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Comics Relief: Earth Prime Comics 

click to enlarge MATHEW THORSEN
  • Mathew Thorsen

Do you dream of bounding over tall buildings, or spending your days conquering evil? Maybe you just appreciate great stories and masterful illustration. If so, Earth Prime Comics, on lower Church Street in Burlington, is the place to be. Comic lovers, underground artists, toy fanatics and collectors have long depended on this small shop for their pop-culture fix.

Owned by Christine Farrell, Earth Prime has been a downtown institution for 20 years — and in its present location since 1989. Amble in and let co-managers John Pepe and Jason Andreasson guide you through the racks, stacks and shelves in search of the perfect issue. From local icon James Kochalka to internationally distributed titles such as X-Men and Spawn, Earth Prime focuses on providing a large and varied selection. Whether you’re an indie snob or a kid-at-heart in search of classic editions, the staff takes the time to show you around the shop and assist in any purchase. “We believe that there is a comic for every customer,” claims Pepe. “We are here to help them find it.”

The unpretentious attitude of the employees is one of the most appealing aspects of Earth Prime. “Our main goal is to be non-elitist and accessible,” Pepe emphasizes. “You should feel comfortable as soon as you walk in off the street.”

Though it’s located mere paces from the chain stores on Church Street Marketplace, Earth Prime has a casual, used-bookstore atmosphere. Recent publications are displayed on large wooden shelves, while back issues are crowded into stacked boxes, free to be browsed. Action figures and collectors’ items comprise an ever-growing pile in the center of the shop. While the majority of Earth Prime’s customers are in their late twenties to mid-thirties, this is truly an all-ages store.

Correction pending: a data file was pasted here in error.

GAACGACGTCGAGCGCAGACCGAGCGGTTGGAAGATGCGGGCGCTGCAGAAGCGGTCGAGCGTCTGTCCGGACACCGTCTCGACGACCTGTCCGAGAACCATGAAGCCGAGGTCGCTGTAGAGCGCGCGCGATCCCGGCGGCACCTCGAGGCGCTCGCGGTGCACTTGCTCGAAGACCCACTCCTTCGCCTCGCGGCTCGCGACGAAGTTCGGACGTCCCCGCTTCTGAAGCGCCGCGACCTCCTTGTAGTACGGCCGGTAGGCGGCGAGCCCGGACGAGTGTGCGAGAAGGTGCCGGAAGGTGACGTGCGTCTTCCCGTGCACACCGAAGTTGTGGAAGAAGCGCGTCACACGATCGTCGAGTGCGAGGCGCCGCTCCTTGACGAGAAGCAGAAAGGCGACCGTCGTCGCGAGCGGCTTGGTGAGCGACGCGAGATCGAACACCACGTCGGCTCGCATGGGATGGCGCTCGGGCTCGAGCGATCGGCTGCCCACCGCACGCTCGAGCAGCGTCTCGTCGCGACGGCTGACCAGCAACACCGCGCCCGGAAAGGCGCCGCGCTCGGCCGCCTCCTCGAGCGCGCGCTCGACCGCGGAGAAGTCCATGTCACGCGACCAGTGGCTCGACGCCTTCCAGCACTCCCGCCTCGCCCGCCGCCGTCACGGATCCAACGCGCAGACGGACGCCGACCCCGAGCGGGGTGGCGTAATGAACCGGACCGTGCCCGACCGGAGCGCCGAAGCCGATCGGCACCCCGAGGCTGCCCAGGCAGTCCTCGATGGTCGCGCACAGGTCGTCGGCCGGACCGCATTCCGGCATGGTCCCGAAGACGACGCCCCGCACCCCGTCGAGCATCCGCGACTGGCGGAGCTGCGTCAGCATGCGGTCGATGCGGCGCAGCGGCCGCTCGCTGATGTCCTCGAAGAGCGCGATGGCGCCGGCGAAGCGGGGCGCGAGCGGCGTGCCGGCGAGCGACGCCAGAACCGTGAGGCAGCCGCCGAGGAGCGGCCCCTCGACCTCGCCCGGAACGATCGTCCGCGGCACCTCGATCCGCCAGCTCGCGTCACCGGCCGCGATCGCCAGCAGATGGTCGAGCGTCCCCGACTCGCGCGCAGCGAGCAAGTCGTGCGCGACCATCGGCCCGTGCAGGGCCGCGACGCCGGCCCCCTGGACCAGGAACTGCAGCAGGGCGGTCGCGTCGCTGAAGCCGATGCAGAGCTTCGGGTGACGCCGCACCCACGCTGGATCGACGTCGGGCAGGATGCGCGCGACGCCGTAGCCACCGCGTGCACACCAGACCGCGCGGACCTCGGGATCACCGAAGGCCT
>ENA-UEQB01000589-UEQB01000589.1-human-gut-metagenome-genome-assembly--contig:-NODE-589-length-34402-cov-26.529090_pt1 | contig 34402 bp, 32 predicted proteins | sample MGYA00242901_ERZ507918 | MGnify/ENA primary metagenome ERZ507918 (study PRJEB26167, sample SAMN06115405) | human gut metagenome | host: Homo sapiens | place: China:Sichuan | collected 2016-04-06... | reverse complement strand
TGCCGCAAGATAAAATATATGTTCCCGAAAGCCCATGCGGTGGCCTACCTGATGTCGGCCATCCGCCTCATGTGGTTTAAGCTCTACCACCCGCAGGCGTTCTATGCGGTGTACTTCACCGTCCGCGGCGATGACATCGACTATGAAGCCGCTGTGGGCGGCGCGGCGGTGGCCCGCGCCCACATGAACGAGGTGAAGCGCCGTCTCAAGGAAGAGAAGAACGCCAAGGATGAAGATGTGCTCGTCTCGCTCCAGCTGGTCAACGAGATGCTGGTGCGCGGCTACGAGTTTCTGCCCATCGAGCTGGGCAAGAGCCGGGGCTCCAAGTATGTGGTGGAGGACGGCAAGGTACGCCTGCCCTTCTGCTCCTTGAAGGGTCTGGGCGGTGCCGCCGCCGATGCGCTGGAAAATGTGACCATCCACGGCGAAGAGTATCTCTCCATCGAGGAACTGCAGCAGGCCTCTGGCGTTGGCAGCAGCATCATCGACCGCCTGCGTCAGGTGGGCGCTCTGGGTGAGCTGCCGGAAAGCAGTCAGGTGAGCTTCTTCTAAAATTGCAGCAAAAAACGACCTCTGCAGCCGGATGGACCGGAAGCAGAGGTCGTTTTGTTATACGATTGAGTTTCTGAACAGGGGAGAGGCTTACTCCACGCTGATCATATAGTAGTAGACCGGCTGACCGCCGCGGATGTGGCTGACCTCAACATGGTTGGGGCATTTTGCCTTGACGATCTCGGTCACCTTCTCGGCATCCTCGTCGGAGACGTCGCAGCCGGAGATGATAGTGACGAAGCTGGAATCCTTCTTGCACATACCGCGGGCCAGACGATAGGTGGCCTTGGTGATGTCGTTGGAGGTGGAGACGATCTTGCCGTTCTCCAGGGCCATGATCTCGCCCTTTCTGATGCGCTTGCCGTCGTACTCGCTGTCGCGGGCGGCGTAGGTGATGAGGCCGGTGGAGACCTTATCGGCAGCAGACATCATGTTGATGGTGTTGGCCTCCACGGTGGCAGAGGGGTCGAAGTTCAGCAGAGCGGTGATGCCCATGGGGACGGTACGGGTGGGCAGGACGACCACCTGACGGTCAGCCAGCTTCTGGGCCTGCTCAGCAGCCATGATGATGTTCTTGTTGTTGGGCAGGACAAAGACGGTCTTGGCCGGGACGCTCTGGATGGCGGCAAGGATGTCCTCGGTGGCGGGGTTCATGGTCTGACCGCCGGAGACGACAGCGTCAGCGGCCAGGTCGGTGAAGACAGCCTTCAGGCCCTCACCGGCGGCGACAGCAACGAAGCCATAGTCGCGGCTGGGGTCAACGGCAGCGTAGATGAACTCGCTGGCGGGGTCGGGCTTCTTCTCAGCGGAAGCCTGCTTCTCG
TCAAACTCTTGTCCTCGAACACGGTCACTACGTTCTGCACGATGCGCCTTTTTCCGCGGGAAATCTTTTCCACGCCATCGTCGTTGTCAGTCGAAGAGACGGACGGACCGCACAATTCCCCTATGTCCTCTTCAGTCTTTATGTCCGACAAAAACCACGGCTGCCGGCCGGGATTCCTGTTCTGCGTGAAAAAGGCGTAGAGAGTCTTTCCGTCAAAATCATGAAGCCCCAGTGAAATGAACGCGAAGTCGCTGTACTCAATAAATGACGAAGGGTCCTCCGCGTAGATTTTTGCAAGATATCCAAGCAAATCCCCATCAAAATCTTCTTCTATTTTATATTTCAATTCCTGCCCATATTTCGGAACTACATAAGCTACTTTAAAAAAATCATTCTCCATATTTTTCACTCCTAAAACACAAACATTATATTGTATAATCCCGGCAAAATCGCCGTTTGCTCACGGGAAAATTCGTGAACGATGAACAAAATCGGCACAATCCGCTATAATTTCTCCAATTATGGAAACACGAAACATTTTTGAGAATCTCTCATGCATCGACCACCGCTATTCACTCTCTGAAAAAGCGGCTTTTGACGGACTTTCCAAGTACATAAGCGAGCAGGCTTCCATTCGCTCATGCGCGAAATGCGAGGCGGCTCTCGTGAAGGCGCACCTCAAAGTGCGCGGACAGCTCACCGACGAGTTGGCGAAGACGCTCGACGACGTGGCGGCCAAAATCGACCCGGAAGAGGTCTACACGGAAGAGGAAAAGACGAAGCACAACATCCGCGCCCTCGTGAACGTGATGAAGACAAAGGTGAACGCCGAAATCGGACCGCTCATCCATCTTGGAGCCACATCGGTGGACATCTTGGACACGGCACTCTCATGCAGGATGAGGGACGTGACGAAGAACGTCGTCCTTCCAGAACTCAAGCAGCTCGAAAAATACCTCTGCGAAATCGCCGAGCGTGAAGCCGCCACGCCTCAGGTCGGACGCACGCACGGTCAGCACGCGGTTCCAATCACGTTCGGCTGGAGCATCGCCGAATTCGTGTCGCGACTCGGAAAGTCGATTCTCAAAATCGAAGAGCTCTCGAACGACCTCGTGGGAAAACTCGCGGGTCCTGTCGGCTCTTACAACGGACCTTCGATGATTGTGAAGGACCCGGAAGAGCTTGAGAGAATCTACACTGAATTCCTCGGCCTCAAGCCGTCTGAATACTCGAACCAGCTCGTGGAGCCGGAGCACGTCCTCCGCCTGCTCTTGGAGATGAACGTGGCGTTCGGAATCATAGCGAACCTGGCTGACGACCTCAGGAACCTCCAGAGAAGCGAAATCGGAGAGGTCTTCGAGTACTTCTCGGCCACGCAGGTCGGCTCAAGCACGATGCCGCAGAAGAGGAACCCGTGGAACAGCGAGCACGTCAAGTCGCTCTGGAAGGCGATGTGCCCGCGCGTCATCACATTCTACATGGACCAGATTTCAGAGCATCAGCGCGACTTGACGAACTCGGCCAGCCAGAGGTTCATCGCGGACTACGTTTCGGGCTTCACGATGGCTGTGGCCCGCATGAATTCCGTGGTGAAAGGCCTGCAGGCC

Recent comic-book issues average a couple of dollars, while rare editions and “trade” collections are typically $10 to $25 and more. Packaged vintage action figures are $40 for packs of two, $16 for singles. Harry Potter is represented with games and figurines in a variety of prices. If you’re a collector or just feel like pampering yourself, 90 bucks buys a limited-edition silver Batman pocketwatch. If that’s not enough, illuminate the skies over your own private Gotham with an authentic Bat signal for $150.

Like any store, Earth Prime has new merch arriving constantly and encourages special orders. With comics having become Hollywood’s it-thing lately, the popularity of the art is exploding. “Comics are really entering their heyday,” claims Andreasson. “Yeah,” chimes in Pepe, “we want comics to be huge.”

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About The Author

Ethan Covey

Ethan Covey

Ethan Covey was the Seven Days music editor from 2001 until 2004. He won the 2004 John D. Donoghue award for arts criticism from the Vermont Press Association.


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